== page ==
Who voted for Trump? “It’s not us!” Who stuck with Roy Moore? “It’s not us!” Who supports white bigot supremacists?’ “It’s not us!” so-say the so-called respectable evangelical leaders as they take to the editorial pages to try and salvage their image.
Reminds me of the Germans I met after the war: No one’s own dad was in the SS! No real Germans were camp guards!
As Timothy Gloege writes in Religion Dispatches:
#ItsNotUs: Being Evangelical Means Never Having to Say You’re Sorry
The defenders of “respectable” evangelicalism were out in force in 2017. In newspapers, magazines, and National Public Radio programs, they delivered a consistent message. That group of Trump-loving, Roy-Moore-supporting evangelicals? “It’s not us.”
As a historian of evangelicalism, I find it troubling that a group of media-savvy evangelicals is poised to dictate the terms of our national conversation. Insiders, not scholars, now determine who “counts” as an evangelical. But their proffered definition reflects a religious agenda rather than a careful analysis.
Respectable evangelicals have been defining away their embarrassing spiritual kin for a century, at least.
When working-class evangelicals began speaking in tongues in the 1900s, respectable evangelicals declared the movement a delusion of Satan. It’s not us, they insisted.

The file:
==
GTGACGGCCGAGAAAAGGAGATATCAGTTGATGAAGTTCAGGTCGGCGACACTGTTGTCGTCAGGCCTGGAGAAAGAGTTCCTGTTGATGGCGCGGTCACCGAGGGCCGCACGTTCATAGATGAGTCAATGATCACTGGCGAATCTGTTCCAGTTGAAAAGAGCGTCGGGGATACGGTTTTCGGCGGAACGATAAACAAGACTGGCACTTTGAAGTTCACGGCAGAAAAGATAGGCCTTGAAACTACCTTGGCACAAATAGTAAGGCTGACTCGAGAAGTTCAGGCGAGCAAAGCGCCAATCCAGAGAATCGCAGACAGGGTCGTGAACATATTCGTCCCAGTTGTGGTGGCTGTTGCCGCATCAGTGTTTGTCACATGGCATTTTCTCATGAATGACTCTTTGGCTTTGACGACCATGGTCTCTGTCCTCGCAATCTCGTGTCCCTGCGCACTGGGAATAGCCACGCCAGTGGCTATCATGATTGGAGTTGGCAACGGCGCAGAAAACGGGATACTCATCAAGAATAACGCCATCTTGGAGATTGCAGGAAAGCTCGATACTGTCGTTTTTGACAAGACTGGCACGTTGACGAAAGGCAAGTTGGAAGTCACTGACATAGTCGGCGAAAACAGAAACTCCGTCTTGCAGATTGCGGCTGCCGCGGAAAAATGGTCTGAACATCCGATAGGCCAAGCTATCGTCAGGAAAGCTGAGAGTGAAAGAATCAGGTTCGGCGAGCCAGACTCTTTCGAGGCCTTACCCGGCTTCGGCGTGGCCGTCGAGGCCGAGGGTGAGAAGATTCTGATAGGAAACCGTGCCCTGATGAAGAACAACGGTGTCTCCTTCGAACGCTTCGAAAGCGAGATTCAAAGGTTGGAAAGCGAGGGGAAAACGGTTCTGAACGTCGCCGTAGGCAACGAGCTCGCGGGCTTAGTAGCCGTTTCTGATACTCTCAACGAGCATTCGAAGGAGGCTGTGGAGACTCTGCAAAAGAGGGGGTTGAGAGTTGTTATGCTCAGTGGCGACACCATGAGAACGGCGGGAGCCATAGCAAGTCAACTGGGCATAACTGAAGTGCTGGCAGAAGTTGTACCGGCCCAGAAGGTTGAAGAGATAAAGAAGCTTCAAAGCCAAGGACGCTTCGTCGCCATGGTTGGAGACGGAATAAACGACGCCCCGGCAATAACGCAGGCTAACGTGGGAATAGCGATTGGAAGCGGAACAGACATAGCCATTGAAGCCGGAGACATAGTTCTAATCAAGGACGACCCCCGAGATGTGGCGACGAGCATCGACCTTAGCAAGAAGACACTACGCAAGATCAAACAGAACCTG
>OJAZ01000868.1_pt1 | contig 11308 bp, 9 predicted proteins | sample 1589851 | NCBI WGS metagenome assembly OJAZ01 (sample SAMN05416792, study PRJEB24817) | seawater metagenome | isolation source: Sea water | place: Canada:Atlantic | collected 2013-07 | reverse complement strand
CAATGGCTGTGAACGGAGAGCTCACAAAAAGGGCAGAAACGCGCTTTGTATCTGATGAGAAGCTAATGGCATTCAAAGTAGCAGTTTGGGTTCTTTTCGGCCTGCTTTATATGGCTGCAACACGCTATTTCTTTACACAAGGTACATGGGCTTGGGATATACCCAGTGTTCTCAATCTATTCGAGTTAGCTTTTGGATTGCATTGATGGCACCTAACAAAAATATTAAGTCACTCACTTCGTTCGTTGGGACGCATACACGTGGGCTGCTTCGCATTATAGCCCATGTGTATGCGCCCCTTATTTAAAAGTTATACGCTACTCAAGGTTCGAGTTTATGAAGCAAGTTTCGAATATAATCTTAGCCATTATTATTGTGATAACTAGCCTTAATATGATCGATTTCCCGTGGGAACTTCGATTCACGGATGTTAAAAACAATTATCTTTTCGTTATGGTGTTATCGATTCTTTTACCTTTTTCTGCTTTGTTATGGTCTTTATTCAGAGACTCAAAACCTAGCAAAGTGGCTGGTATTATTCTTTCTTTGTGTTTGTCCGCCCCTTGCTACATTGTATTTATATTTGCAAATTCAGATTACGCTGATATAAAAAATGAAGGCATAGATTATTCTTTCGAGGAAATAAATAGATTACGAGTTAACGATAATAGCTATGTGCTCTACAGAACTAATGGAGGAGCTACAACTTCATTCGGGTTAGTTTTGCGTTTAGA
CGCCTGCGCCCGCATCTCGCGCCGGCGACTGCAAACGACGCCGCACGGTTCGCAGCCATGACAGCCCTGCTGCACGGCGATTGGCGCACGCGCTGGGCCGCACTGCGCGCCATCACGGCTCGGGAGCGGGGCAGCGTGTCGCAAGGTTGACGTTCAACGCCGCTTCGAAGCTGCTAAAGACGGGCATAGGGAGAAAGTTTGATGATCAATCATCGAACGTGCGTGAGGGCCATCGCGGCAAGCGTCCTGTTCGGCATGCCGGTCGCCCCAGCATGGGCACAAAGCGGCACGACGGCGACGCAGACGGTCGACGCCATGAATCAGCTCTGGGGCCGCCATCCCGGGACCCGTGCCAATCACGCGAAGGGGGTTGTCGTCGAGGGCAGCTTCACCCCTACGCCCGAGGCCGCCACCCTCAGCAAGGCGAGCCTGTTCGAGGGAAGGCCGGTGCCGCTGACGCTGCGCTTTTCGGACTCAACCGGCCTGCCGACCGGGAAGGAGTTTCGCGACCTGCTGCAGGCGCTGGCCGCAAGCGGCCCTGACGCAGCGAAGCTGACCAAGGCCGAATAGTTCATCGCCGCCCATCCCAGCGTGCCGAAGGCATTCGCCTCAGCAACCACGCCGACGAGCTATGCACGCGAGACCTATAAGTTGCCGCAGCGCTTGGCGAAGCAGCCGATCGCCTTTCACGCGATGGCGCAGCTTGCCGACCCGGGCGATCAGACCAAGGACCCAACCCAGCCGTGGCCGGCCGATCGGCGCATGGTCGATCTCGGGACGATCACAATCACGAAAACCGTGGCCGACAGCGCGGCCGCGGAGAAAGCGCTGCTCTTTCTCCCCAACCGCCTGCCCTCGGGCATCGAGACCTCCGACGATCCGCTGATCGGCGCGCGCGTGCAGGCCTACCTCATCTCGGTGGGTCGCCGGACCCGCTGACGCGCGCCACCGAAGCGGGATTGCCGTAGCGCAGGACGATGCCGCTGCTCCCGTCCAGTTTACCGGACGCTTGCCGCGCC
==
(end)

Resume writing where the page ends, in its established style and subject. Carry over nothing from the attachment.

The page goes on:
When the Scopes Monkey Trial made William Jennings Bryan a laughingstock, respectable evangelicals disclaimed leadership in the fundamentalist movement they helped create. It’s not us.
In the 1940s and 50s, respectable evangelicals perfected the “not us” technique. Abandoning the fundamentalist label (though holding nearly identical beliefs), they created a “neo-evangelical” identity to distance themselves from the red-baiters and conspiratorialists. Ever since, the toxic byproducts of their movement have been shunted outside the evangelical camp. Whether tele-evangelist scandals, or hurricanes-are-God’s-judgment-jeremiads, or homophobic protests at military funerals: it’s not us.
Now evangelical leaders are trying to distance themselves from the Trump mob. Nice Try. Saying “We didn’t all vote for Trump” is just more of respectable evangelicals defining away their embarrassing spiritual kin as they always have tried to do. But it’s a lie. As I show in my book, Letter to Lucy – A Manifesto of Creative Redemption—In the Age of Trump, Fascism and Lies, there are no respectable evangelicals- if by the word respectable you mean intellectually honest, and open to real questions that might make you “lose” your faith. And bigotry has always been part of their package.